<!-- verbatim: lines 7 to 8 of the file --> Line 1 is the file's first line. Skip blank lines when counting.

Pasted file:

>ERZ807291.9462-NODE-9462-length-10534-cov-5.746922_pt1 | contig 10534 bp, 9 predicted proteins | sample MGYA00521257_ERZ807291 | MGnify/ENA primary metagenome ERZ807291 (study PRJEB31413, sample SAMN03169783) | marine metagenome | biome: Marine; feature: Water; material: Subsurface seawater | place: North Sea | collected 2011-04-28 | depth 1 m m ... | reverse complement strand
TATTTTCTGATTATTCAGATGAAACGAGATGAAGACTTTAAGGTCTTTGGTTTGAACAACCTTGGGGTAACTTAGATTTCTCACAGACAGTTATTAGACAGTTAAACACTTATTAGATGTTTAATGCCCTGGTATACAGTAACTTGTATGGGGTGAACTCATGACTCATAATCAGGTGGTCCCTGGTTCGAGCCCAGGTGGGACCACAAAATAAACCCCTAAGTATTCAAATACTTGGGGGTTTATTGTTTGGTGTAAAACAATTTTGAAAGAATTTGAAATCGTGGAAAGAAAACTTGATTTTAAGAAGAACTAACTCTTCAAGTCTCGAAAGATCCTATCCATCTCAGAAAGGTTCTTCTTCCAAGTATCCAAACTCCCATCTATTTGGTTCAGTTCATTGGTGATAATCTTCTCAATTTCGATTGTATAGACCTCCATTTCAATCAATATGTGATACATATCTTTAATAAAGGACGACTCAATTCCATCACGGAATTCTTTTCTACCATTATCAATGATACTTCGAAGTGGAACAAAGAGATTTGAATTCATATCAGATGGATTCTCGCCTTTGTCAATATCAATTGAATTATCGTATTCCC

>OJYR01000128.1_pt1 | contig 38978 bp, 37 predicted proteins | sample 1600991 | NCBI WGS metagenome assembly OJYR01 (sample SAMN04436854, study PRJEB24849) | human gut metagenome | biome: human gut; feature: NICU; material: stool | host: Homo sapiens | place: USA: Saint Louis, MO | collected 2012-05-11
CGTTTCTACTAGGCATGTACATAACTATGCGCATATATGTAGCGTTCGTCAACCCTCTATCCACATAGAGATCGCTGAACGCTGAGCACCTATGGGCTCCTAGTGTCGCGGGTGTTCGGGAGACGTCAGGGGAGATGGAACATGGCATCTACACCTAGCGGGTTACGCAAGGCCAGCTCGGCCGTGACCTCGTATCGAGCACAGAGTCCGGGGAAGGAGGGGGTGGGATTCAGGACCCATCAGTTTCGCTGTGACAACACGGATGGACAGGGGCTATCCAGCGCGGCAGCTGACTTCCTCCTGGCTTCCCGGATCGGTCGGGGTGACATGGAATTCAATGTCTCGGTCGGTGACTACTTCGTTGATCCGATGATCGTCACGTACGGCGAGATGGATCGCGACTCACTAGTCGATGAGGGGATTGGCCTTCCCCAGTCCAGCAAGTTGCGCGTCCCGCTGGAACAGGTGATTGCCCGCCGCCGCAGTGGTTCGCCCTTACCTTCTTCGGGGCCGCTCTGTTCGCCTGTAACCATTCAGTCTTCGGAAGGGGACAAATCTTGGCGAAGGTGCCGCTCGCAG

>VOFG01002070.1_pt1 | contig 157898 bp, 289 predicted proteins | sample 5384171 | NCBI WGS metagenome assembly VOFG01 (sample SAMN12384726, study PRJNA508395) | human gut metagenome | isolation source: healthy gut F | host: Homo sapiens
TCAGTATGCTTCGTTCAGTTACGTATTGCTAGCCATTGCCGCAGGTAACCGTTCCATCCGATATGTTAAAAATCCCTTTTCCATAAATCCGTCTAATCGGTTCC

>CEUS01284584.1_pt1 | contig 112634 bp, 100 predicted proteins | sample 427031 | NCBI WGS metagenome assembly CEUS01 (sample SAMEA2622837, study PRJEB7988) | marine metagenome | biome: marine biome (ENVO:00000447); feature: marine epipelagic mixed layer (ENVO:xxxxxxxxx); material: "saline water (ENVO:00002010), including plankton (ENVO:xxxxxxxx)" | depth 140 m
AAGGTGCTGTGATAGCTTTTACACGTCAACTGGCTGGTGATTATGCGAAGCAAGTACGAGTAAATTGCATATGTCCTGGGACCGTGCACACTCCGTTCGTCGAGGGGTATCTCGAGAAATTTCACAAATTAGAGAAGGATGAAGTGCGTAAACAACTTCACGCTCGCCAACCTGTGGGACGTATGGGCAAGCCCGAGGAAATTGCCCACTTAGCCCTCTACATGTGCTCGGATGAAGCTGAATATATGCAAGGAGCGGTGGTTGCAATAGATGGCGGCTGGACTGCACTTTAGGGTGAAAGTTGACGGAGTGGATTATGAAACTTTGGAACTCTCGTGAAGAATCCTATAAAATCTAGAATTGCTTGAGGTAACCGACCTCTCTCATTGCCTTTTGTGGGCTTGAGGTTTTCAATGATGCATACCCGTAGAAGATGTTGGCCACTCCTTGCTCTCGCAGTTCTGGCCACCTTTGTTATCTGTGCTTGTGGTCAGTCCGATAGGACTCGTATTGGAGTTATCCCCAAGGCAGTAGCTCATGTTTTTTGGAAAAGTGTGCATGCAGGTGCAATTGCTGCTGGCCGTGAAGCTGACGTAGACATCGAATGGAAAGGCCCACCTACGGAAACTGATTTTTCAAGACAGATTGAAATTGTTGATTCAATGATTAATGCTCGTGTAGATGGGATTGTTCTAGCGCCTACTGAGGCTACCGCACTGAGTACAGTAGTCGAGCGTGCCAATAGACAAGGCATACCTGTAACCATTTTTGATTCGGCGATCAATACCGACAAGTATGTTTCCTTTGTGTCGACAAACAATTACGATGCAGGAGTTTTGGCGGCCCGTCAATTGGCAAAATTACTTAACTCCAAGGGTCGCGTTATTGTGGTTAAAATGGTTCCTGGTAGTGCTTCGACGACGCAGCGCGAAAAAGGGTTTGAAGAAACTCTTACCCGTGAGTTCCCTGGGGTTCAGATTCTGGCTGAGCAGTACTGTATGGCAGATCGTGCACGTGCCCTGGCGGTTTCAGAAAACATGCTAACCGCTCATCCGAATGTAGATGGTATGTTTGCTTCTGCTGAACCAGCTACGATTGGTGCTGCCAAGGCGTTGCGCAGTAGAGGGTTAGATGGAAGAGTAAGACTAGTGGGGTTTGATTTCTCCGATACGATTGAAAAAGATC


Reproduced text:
>CEUS01284584.1_pt1 | contig 112634 bp, 100 predicted proteins | sample 427031 | NCBI WGS metagenome assembly CEUS01 (sample SAMEA2622837, study PRJEB7988) | marine metagenome | biome: marine biome (ENVO:00000447); feature: marine epipelagic mixed layer (ENVO:xxxxxxxxx); material: "saline water (ENVO:00002010), including plankton (ENVO:xxxxxxxx)" | depth 140 m
AAGGTGCTGTGATAGCTTTTACACGTCAACTGGCTGGTGATTATGCGAAGCAAGTACGAGTAAATTGCATATGTCCTGGGACCGTGCACACTCCGTTCGTCGAGGGGTATCTCGAGAAATTTCACAAATTAGAGAAGGATGAAGTGCGTAAACAACTTCACGCTCGCCAACCTGTGGGACGTATGGGCAAGCCCGAGGAAATTGCCCACTTAGCCCTCTACATGTGCTCGGATGAAGCTGAATATATGCAAGGAGCGGTGGTTGCAATAGATGGCGGCTGGACTGCACTTTAGGGTGAAAGTTGACGGAGTGGATTATGAAACTTTGGAACTCTCGTGAAGAATCCTATAAAATCTAGAATTGCTTGAGGTAACCGACCTCTCTCATTGCCTTTTGTGGGCTTGAGGTTTTCAATGATGCATACCCGTAGAAGATGTTGGCCACTCCTTGCTCTCGCAGTTCTGGCCACCTTTGTTATCTGTGCTTGTGGTCAGTCCGATAGGACTCGTATTGGAGTTATCCCCAAGGCAGTAGCTCATGTTTTTTGGAAAAGTGTGCATGCAGGTGCAATTGCTGCTGGCCGTGAAGCTGACGTAGACATCGAATGGAAAGGCCCACCTACGGAAACTGATTTTTCAAGACAGATTGAAATTGTTGATTCAATGATTAATGCTCGTGTAGATGGGATTGTTCTAGCGCCTACTGAGGCTACCGCACTGAGTACAGTAGTCGAGCGTGCCAATAGACAAGGCATACCTGTAACCATTTTTGATTCGGCGATCAATACCGACAAGTATGTTTCCTTTGTGTCGACAAACAATTACGATGCAGGAGTTTTGGCGGCCCGTCAATTGGCAAAATTACTTAACTCCAAGGGTCGCGTTATTGTGGTTAAAATGGTTCCTGGTAGTGCTTCGACGACGCAGCGCGAAAAAGGGTTTGAAGAAACTCTTACCCGTGAGTTCCCTGGGGTTCAGATTCTGGCTGAGCAGTACTGTATGGCAGATCGTGCACGTGCCCTGGCGGTTTCAGAAAACATGCTAACCGCTCATCCGAATGTAGATGGTATGTTTGCTTCTGCTGAACCAGCTACGATTGGTGCTGCCAAGGCGTTGCGCAGTAGAGGGTTAGATGGAAGAGTAAGACTAGTGGGGTTTGATTTCTCCGATACGATTGAAAAAGATC